The potential for misunderstanding is inherent in human diversity.
    I do not deny that.
    I know the feeling. But the presumption to judge such a necessity is as severe as the presumption of God when you get right down to the result; that the process is different is incidental.
    I'll leave you to your criteria, though my own observations of the world indicate that in general, the method is supremely inefficient:

    - That atheism possesses a known 3 - 4% of the American culture, and by similar extrapolation as estimates of homosexuality as much as 20% total whispers insinuations against the efficiency of the general atheistic communication. But this is not an indictment in itself.
    - That so many people with so many identifications and so many opinions employ such a method, why do we not see the results? Is the supreme efficacy of one cause balancing out another? (As such, I would expect more open conversions back and forth here at Sciforums. I think the score is just about tied between atheists and theists, though I stopped paying attention a while ago. Suffice to say, I would expect more, regardless of who was "winning" according to the score.)
    - I do think the shock approach, both at Sciforums and in the American culture at least, has lost its value. People just get annoyed these days. It never occurs to most that you're just frustrated and you might have a point. Oh, no. Heavens, the rough approach means you're something terrible. It's hard for me to deny certain people are anti-Christian bigots, but who the hell cares? But we see around here at Sciforums at least that an affirming idea which does not take lives is just as evil as a condemning idea that does take lives since the affirming idea opposes and therefore does not tolerate the condemning idea.
    - I don't see what the approach really accomplishes. Heck, in my own shock approach, I've been known to lay down a record of what someone said and ask them what the hell they were thinking. Apparently reality is so flexible that they never wrote the words that I picked out of their post in order to ask them why they wrote it.

    Suffice to say I still question the efficiency. Of course, there are aspects that you're accounting for that I'm probably missing.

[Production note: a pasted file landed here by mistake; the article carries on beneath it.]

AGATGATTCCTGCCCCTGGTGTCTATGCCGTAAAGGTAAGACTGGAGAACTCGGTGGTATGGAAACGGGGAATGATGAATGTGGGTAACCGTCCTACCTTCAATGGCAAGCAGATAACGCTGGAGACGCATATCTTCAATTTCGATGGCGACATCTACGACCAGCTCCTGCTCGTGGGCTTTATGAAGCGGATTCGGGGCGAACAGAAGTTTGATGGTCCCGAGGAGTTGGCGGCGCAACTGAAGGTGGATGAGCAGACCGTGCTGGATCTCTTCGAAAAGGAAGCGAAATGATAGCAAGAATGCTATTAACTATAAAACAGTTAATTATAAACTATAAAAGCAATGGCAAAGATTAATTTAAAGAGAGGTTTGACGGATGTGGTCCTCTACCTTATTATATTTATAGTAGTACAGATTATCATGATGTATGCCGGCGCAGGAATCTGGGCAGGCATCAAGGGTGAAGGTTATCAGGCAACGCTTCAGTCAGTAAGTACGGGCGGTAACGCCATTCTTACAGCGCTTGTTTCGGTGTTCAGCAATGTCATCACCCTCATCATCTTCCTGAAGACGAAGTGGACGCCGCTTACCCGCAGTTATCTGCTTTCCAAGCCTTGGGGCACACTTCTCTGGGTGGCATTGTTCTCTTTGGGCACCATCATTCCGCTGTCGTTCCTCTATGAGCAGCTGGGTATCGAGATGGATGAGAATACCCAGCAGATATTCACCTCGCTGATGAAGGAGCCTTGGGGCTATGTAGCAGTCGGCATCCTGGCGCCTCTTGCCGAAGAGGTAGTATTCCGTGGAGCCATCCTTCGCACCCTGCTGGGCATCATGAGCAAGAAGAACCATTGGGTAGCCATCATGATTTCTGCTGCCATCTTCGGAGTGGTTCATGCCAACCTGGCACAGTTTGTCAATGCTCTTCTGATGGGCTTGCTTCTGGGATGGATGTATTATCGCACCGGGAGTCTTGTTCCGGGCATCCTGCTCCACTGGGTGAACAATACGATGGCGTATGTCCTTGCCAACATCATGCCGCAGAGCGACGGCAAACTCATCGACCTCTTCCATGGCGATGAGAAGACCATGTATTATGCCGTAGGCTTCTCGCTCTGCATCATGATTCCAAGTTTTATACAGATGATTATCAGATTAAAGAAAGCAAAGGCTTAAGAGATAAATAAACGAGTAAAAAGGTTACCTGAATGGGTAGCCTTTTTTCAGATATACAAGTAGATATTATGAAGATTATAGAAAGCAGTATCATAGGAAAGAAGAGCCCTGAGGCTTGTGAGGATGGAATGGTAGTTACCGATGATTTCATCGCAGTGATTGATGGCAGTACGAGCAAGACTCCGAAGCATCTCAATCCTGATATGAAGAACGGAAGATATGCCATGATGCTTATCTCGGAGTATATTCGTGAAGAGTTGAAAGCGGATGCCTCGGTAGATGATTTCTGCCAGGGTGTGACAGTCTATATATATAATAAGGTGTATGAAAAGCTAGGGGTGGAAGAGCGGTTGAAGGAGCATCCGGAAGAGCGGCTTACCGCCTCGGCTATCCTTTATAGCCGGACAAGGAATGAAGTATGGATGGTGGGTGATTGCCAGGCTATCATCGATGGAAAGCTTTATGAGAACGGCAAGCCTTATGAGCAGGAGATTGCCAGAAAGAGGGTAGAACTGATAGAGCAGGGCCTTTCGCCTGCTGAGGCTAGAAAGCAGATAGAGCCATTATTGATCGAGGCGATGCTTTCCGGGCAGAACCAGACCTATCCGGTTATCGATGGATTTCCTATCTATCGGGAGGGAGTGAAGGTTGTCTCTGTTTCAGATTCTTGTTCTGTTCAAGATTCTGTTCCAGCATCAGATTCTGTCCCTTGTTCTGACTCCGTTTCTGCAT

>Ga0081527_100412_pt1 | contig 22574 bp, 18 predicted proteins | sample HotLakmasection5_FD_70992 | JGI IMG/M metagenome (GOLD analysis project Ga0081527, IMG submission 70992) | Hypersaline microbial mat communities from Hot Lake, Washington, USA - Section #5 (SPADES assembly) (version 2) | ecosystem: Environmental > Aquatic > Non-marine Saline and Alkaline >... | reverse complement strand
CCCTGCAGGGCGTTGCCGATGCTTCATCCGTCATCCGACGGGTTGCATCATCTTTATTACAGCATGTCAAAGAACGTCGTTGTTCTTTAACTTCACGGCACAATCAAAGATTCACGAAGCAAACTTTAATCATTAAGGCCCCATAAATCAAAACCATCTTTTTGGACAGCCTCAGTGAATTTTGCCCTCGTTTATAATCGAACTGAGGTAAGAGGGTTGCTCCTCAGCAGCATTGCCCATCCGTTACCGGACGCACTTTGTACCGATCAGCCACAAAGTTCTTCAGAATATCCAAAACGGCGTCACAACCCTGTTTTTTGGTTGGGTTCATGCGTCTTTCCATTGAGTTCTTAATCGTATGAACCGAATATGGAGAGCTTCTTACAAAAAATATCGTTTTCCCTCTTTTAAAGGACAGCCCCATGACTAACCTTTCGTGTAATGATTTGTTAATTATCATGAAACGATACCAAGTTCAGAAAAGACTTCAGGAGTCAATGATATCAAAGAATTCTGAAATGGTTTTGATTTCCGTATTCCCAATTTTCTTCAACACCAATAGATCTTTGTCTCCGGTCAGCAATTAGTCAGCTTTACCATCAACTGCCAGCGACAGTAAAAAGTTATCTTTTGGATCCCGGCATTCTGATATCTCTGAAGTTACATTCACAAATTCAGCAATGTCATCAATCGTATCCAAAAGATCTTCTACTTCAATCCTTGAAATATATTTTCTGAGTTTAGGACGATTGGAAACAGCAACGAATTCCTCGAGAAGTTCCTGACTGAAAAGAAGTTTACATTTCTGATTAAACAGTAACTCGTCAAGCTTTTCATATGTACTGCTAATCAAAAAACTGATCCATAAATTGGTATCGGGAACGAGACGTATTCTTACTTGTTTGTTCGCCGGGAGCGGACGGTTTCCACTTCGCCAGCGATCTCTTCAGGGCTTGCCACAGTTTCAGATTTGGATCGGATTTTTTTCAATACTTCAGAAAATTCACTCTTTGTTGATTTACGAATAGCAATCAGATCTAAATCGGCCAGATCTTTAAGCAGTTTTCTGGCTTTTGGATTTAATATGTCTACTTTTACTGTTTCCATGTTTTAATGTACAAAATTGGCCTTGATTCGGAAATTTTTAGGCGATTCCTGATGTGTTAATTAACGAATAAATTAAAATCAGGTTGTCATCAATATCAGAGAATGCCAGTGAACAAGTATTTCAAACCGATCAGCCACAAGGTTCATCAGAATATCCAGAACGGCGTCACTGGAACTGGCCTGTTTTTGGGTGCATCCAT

Is the travesty to be eradicated or healed? That's a vital question to me, because it is the essential difference between the surgeon's knife and a dagger in the heart.
    To back it up a couple of posts ... this I understand, but I do think that many atheists who don't have it all figured out are, in fact, pretending they have. It may not be a lack of ideas, but a lack of the ability to communicate those ideas. How important is the idea, then? Obviously, not very, or else they would learn to communicate it. If God whispered the answers in your ear, how would you or any atheist--or anybody--know?
    Small comfort ....

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    If I go a million light years out, and you go two million light years out, did either one of us reach the end of the Universe? I find atheism is generally more practical in certain aspects, seeking reality instead of relying on illusion. But compared to the mere idea of the absolute, the difference is almost inapplicable.
    Agreed, but ....
    While I agree that I would like to see a certain foundation laid--whether one's opinion moves them to say, "much earlier", or "as a mandatory cornerstone", or even "at all"--I do think that this will prove, especially as we move into practical applications of that information, more difficult than most are prepared to imagine. Why not make kids bilingual from the start? Teach them English and machine code.
    I say the same about psychology, anthropology, and the philosophy of history. Not necessarily about Sunday, though ... I'm a fan of a 4/3 week instead of a 5/2.
    True. Try teaching Emma's maternal grandparents to use a computer. Judgment Day will occur before that happens. And yes, they're insanely religious, but they're also old and old-fashioned and incapable of thinking of certain basic concepts about a computer. A friend of mine, a Mac tech, while really high one night, said, "But that's the thing. How long did it take you to pick up two separate platforms on a Mac?" I looked at him and said, "But I knew the old OS from high school, and the new one is that easy." Then he hit the pipe, looked at the screen thoughtfully, and said, "Tell me, do you answer phones for the nationwide OSX tech support office?" I said, "No." He nodded. "Then trust me," he said. When I emailed him about a small problem once, he posted the email around the office, smirking. People envied that easy of a tech issue, even though there was no immediate solution to offer. Now, don't get me wrong. I'm not flexing my prowess here. Operating a mouse-driven GUI and being able to tell someone what my computer's doing to annoy me don't seem all that impressive.